Before we jump into hydroponic potato tips, let’s take a moment to appreciate the round and robust vegetable that we have come to love.
Roasted, sliced, grilled, fried — let’s face it, potatoes are a staple in just about every dish! However, potatoes do so much more than tickle your tastebuds.
Research shows that potatoes are an essential dietary staple and contribute significantly to global food security. This means that when the climate changes, the production security of the potato changes too!
In fact, studies predict that potato crops will feel the adverse effects of expected climate change and so quite possibly see a threat to future food security.
Why are we telling you this?
Well, producing potatoes means you’re indirectly helping the fight for food security sustainably.
Basically, we’re saying that you’re a hero!
Traditionally, potatoes are grown in the ground, but as most of you know, they can be grown in a soilless environment instead. More specifically, through hydroponics.
Ready to learn more?
This article takes you on a brief tour of the components behind growing hydroponic potatoes and provides you with handy hydroponic potato tips too.
Table of Contents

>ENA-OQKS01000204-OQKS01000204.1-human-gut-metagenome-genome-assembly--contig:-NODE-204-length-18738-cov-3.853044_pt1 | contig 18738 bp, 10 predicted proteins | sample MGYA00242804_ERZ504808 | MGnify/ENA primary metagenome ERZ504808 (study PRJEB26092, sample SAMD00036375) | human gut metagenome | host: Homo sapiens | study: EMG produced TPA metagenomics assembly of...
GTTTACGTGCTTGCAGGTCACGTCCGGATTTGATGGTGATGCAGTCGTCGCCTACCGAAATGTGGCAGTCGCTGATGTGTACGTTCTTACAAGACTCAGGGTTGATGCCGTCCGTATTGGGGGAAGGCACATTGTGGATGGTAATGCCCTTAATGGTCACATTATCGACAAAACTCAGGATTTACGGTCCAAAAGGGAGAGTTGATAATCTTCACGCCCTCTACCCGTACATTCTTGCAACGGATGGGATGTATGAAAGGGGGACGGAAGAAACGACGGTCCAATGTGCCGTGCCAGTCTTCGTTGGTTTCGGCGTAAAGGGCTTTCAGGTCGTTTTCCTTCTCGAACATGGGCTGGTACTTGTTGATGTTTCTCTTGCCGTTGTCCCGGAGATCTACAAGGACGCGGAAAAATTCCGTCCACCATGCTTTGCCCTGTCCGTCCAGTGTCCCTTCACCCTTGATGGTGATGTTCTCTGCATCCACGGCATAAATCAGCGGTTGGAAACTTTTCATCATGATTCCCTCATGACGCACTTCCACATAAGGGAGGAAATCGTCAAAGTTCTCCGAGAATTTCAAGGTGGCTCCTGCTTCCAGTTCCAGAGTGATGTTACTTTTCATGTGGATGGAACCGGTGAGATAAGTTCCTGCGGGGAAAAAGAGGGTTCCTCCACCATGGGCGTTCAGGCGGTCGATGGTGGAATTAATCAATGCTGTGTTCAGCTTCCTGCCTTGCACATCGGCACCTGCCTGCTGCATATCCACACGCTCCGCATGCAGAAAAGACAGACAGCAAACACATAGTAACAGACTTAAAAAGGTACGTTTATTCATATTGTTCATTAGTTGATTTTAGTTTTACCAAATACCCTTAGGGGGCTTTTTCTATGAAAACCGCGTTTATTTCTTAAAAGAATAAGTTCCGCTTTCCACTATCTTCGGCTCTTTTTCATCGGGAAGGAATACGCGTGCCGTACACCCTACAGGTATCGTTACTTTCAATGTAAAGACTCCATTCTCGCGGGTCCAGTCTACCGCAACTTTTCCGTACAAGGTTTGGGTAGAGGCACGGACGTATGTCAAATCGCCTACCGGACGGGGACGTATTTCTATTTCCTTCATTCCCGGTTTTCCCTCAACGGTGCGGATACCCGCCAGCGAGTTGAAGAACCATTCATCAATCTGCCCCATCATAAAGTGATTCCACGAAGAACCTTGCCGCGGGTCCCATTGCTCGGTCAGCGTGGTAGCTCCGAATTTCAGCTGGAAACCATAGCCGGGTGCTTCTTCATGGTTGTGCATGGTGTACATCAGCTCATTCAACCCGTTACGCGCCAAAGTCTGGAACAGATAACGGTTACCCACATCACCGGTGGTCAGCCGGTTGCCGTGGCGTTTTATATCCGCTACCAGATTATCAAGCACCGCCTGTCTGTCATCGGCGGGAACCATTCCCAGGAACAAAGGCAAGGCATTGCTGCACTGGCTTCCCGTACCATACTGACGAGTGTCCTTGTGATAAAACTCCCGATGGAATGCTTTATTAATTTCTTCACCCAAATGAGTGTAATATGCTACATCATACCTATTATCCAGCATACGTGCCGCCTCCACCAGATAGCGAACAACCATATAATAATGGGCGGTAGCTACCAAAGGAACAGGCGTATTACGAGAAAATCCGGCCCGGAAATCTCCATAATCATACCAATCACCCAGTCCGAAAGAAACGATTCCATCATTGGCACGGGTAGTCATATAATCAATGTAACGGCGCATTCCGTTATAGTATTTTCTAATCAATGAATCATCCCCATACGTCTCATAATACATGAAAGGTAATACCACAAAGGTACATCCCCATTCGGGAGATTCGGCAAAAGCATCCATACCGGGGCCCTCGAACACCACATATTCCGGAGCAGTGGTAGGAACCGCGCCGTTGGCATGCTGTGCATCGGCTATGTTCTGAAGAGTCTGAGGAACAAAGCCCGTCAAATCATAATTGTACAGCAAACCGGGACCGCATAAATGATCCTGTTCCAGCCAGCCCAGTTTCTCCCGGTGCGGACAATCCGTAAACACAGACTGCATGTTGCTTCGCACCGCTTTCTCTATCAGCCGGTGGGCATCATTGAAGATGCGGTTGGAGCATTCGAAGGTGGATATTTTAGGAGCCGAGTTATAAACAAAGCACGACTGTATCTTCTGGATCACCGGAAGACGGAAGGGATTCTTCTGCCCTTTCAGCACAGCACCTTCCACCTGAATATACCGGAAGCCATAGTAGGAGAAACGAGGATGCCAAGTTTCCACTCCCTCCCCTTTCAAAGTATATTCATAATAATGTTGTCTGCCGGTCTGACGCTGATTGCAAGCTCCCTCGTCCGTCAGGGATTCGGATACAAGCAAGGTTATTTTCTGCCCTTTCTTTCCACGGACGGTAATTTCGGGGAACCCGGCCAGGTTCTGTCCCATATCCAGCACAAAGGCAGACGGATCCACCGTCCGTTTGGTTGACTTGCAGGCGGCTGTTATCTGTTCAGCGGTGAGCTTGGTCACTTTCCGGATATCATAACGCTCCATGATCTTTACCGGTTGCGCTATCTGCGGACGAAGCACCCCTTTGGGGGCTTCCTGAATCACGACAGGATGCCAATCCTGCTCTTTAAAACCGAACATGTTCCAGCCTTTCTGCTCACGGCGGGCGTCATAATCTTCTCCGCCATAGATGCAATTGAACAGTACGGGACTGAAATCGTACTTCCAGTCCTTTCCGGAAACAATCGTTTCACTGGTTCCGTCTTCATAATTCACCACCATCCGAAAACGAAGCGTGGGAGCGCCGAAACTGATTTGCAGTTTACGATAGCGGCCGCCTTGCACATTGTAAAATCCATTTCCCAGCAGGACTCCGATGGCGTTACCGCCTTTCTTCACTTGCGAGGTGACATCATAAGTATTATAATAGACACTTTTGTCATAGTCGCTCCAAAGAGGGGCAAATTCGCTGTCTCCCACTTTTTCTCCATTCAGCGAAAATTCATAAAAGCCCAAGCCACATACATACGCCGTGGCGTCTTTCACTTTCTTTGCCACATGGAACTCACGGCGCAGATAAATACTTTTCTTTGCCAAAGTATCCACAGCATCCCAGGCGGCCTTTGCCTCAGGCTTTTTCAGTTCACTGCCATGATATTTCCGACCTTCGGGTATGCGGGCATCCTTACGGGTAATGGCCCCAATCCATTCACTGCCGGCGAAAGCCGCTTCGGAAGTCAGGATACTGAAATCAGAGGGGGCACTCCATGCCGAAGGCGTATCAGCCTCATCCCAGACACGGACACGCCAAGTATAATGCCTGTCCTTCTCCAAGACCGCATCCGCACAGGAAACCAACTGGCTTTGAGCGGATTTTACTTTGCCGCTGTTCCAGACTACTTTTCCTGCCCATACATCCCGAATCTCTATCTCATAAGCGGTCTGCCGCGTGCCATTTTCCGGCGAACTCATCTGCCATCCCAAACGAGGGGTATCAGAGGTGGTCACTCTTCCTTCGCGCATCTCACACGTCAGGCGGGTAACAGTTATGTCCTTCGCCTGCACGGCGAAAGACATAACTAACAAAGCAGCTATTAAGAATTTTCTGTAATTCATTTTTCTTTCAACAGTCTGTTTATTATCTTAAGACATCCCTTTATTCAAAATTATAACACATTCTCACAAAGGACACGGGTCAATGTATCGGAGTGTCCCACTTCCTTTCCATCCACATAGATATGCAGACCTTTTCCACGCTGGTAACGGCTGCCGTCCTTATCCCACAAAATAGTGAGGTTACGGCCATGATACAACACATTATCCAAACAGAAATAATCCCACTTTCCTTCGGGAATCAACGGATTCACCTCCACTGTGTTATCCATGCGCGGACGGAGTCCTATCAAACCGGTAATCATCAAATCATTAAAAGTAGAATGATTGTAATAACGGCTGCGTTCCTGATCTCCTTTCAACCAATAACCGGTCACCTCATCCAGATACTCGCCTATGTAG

Can Potatoes Be Grown Hydroponically?
The answer is yes!
Potatoes can be grown hydroponically; they grow particularly well within an ebb and flow system.
To break things down a little more, an ebb and flow system is a hydroponic system that repeatedly pumps nutrient-rich water up into a container with growing plants and then allows the water to drain back down.
But before we discuss the above system, here is a look at the processes to follow behind these budding beauties.
How Are Hydroponic Potatoes Best Grown?
First off, it’s imperative that you have certified potato seeds and a suitable growing medium.
Plant the seeds in Rockwool blocks (with the cut side facing down), cover them, and keep them properly moist to allow germination and sprouting (expect this to take about two weeks).
Once the sprouts are visible, open the container and let the transplanting begin!
Moving To The Open Ebb And Flow System
The time has come to transplant the germinated seeds into your growing aggregate.
Perlite is an excellent choice as a growing medium because of its ability to draw up plenty of water and maintain oxygen inside.
Now that your sprouts are exposed, they’ll need more specialized care. This includes lighting needs, a proper pH balance, and adequate nutrition.
The upper portion of potato plants needs an abundant supply of light!
Optimal light is around 10-12 hours of daylight, with a minimum of 6 hours.
If you’re looking at an indoor growing system, LED grow lights make the perfect and most efficient fit. These lights are readily available online, and there are plenty of options!
Plant Nutrition And Maintaining pH
As your potatoes start producing, you’ll most likely need a nutrient solution to replace the naturally occurring nutrients in soils.
A nutrient solution comprises essential elements needed for plant growth, including calcium, magnesium, and iron (those most often found to be deficient).
You’re probably wondering where to find them.
Well, no need to stress; these nutrients are available online in bulk — yes, they’re just a few clicks away!
Alternatively, pop into your local gardening store, and you’ll likely spot a bottle or two.